COVID-19 Infections and Mortality

Key statistics

By the end of February 2021, 7,816 in every 100,000 Londoners had tested positive for COVID-19, with more than 17,000 Londoners having lost their lives[1].

After adjusting for differences in age, London has the highest regional COVID-19 mortality rate in the UK:

  • London’s age-adjusted COVID-19 mortality rate: 263.8 per 100,000 people.[2]
  • The North West’s age-adjusted COVID-19 mortality rate (the second highest in the UK): 231.2 per 100,000 people.
  • England average: 186.6 COVID-19 deaths per 100,000 people.

COVID-19 mortality has hit some populations harder than others:

  • In London, 90% of the deaths within 28 days of a positive COVID-19 test have been among people aged 60 or over.[3]
  • Even after controlling for a range of neighbourhood characteristics, mortality rates are 23% higher in the most deprived 20% of neighbourhoods than in the least deprived 20% of neighbourhoods. They are also higher in neighbourhoods with a high proportion of Black residents.

At the time of writing (March 2021), more than 100,000 people across the UK have tragically lost their lives. In London alone, more than 17,000 have died.[4] The human costs of this are immeasurable.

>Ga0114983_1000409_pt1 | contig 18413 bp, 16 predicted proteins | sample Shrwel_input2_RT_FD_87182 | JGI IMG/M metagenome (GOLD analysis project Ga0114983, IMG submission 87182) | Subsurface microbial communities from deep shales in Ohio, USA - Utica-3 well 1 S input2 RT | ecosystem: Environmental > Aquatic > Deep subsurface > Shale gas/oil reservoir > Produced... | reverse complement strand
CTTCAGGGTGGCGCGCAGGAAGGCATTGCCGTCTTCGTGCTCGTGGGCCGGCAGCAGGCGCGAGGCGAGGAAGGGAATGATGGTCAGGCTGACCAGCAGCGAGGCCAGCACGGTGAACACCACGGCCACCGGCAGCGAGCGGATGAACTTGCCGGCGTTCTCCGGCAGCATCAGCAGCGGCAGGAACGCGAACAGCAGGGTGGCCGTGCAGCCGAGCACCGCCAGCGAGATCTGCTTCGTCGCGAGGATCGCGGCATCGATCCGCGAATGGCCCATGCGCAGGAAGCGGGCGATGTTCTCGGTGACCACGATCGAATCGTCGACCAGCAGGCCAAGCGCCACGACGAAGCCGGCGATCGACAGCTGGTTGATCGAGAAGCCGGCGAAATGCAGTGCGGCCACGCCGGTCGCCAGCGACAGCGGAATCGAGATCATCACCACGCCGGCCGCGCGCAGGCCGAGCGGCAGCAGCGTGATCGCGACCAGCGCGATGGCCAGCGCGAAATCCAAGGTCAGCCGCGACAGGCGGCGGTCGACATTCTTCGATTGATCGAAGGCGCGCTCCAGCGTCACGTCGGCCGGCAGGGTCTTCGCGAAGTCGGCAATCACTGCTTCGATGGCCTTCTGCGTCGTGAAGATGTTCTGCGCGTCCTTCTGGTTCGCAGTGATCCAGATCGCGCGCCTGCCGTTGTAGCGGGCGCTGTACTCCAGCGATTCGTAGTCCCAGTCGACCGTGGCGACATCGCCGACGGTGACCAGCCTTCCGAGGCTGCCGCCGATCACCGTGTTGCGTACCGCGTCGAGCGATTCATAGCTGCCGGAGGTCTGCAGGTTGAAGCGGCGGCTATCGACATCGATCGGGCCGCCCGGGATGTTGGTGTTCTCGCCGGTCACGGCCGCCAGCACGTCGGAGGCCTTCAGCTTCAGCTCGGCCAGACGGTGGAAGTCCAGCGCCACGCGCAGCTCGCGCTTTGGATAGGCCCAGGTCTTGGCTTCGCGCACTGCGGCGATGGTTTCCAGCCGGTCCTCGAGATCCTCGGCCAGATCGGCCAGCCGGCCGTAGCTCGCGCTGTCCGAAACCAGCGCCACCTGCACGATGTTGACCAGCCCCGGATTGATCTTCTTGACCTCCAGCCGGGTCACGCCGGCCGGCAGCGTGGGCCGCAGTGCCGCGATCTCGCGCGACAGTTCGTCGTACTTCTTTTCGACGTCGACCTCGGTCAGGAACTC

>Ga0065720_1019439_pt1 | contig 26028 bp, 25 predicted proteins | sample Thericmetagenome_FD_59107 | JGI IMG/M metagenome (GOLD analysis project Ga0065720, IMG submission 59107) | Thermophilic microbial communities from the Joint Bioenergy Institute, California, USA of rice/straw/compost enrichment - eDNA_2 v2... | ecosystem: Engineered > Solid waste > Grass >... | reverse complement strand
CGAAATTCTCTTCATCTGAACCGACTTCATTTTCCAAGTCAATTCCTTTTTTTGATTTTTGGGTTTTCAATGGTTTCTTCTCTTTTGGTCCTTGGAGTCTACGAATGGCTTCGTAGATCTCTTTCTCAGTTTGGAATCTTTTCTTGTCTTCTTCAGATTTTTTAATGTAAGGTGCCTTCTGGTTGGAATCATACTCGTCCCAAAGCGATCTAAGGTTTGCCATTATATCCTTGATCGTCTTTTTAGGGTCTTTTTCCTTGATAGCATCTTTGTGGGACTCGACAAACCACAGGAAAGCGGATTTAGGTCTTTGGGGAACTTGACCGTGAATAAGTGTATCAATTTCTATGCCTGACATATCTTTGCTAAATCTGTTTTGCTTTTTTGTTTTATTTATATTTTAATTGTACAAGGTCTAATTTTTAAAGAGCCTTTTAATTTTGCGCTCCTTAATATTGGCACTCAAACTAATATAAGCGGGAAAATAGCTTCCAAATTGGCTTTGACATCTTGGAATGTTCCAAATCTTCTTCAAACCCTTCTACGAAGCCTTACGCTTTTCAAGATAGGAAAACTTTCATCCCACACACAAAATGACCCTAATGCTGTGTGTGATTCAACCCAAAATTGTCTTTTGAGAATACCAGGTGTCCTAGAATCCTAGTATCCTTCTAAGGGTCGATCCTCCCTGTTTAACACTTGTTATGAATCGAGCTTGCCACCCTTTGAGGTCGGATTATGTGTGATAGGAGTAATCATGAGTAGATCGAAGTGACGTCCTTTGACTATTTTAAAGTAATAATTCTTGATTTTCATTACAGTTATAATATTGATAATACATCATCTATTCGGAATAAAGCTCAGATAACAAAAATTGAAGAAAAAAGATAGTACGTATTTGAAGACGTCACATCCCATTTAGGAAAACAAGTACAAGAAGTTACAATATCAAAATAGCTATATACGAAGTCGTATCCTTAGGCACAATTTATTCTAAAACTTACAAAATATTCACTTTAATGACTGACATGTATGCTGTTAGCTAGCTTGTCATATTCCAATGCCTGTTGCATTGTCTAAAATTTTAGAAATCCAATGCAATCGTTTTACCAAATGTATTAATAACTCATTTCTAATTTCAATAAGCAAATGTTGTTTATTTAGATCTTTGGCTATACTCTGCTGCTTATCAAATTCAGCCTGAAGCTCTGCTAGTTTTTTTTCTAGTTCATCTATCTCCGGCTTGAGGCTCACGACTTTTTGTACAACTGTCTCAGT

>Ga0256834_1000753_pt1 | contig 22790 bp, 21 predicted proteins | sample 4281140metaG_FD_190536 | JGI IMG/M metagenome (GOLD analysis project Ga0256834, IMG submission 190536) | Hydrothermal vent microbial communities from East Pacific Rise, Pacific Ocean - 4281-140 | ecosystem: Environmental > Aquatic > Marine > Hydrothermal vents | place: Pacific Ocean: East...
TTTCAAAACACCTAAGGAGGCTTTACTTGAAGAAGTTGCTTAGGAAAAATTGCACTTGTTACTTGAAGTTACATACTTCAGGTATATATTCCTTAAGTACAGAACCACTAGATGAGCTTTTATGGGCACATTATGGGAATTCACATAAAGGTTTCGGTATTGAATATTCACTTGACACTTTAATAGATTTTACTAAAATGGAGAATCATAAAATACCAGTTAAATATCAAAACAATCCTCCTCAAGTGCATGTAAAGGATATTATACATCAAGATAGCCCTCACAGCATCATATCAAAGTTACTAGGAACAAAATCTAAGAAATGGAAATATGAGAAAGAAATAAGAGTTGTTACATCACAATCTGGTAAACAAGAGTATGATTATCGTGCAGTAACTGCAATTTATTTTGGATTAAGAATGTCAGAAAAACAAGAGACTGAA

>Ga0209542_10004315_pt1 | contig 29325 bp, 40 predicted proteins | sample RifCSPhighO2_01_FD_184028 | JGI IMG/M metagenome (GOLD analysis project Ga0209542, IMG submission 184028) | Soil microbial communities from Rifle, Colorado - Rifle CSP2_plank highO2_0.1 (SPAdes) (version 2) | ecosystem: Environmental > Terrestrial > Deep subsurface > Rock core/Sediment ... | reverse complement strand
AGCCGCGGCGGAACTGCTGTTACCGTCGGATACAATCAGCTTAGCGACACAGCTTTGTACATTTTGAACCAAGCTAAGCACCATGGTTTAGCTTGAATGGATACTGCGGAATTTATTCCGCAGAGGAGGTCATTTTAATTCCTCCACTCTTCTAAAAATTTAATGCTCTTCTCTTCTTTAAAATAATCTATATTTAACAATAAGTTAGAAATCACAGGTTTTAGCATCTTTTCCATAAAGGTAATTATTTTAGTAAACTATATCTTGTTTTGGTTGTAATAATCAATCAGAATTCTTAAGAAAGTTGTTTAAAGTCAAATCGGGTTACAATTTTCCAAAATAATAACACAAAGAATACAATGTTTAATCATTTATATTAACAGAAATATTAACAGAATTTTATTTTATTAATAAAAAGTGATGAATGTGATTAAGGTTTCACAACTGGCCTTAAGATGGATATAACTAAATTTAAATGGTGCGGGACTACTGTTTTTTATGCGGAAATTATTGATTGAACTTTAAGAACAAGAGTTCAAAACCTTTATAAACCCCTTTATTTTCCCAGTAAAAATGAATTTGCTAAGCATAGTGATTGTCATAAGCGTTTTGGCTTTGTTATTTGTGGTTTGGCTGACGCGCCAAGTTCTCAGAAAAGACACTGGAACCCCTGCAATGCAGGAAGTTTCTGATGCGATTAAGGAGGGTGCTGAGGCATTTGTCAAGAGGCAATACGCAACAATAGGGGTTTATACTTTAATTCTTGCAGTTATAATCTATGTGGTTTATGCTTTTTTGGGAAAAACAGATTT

While individuals, neighbourhoods and communities all over the UK have been impacted to some extent, the overall direct health impacts of COVID-19 have not been evenly spread; as well as the disproportionate impact on older people, infection rates and death (mortality) have been higher among people living in deprived areas and people from Black and minority ethnic (BME) backgrounds.

The course of COVID-19 infections in London

London was one of the first areas of the UK to experience widespread transmission of the virus. By the start of the first national lockdown on 23 March 2020, 47 in every 100,000 Londoners had tested positive for COVID-19[5], compared with an average of 14 people per 100,000 across the rest of England. By 7 March 2021, this had risen to 7,816 in every 100,000 Londoners, compared to an average of 6,260 per 100,000 people across the rest of England.

Figure 1: Cumulative infections per 100,000 population (January 2020 - February 2021)

COVID-19 infections have not been evenly spread across London’s population. In fact, the rate of positive tests between July 2020 and March 2021[6] was more than a third (35%) higher in the most deprived 20% of London neighbourhoods compared with the least deprived 20% of neighbourhoods.

Figure 2: Cumulative COVID-19 infection rates in London by neighbourhood deprivation quintile (25th July 2020 - 3rd March 2021)

Figure 3 shows how this compares to the rest of England. It indicates that across the whole of England, infection rates are highest in more deprived neighbourhoods. It also shows that, across all deprivation quintiles, infection rates are higher in the capital than in the rest of England.